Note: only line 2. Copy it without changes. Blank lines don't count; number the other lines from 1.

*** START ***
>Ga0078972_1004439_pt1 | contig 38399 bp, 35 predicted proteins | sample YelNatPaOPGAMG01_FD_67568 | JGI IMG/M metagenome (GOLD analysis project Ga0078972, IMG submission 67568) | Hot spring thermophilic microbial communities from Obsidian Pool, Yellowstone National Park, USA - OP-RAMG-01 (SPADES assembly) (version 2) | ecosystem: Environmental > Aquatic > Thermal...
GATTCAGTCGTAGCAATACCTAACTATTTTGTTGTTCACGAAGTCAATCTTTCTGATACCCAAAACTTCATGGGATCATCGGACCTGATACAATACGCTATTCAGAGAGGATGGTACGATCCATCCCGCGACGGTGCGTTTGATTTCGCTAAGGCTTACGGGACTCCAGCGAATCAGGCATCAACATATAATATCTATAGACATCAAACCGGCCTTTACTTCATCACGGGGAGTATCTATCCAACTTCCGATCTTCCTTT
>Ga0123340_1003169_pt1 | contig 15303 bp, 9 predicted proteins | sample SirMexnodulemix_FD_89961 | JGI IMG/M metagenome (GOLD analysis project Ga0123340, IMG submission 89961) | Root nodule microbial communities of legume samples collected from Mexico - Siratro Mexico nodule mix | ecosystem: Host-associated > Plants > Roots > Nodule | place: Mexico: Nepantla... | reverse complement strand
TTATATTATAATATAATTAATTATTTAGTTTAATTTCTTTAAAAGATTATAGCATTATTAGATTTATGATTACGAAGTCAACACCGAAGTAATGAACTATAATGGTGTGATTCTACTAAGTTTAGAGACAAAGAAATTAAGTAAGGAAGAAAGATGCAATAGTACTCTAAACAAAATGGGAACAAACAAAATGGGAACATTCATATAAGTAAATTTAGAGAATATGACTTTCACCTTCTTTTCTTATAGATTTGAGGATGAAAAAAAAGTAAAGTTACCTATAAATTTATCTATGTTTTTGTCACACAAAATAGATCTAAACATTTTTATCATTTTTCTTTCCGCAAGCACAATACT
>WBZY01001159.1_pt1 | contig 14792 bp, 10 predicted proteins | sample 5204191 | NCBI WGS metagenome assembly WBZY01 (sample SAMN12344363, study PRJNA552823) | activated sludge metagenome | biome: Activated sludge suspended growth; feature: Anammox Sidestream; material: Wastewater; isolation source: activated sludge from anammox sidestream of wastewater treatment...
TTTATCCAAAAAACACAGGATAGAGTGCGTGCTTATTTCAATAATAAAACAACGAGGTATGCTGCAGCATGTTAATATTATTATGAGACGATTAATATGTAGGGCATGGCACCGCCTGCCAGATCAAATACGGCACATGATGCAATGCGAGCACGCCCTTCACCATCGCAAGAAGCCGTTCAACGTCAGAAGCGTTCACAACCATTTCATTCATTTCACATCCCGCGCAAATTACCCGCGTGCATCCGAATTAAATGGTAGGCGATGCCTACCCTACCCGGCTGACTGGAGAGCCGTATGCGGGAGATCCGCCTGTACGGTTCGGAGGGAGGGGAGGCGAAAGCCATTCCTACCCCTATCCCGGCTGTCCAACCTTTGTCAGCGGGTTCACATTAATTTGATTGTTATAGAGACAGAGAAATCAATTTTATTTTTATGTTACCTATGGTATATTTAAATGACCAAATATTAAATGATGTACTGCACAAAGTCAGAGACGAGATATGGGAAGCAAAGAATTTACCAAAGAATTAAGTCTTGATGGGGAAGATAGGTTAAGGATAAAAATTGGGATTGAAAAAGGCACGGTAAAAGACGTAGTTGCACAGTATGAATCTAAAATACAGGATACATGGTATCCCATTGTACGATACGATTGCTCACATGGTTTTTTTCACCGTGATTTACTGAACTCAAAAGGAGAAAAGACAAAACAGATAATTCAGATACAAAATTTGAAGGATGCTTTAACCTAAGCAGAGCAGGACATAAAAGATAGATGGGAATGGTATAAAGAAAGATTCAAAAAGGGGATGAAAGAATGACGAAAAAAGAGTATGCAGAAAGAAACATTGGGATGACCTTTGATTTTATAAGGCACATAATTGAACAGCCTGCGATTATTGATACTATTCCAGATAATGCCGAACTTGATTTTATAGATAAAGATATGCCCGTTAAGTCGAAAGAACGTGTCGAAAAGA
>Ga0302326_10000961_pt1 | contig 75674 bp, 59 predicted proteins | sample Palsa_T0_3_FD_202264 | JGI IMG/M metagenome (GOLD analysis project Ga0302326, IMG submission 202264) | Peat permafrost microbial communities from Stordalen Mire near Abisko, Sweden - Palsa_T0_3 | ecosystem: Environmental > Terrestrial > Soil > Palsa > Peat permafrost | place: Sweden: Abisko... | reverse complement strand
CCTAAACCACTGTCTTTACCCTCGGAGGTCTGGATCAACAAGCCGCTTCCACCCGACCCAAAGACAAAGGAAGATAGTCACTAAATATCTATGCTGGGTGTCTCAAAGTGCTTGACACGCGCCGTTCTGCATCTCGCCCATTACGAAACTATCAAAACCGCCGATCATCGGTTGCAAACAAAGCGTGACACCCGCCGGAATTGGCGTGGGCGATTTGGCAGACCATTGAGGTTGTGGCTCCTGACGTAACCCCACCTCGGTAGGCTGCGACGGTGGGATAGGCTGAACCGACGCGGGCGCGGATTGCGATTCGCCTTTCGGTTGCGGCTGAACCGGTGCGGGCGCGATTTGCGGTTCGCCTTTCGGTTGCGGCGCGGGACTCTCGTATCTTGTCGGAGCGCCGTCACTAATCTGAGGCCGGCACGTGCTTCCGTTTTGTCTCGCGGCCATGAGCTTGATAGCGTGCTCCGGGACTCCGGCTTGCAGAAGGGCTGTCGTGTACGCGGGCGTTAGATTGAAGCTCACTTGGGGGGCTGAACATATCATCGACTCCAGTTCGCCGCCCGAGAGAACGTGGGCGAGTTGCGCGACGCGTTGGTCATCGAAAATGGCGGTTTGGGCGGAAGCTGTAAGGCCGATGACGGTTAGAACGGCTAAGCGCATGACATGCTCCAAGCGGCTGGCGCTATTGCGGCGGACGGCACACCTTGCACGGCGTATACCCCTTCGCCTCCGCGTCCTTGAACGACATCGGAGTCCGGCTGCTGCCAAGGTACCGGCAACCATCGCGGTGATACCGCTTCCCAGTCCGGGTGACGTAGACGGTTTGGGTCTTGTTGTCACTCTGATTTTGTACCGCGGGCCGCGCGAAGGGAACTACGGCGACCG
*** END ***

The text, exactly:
GATTCAGTCGTAGCAATACCTAACTATTTTGTTGTTCACGAAGTCAATCTTTCTGATACCCAAAACTTCATGGGATCATCGGACCTGATACAATACGCTATTCAGAGAGGATGGTACGATCCATCCCGCGACGGTGCGTTTGATTTCGCTAAGGCTTACGGGACTCCAGCGAATCAGGCATCAACATATAATATCTATAGACATCAAACCGGCCTTTACTTCATCACGGGGAGTATCTATCCAACTTCCGATCTTCCTTT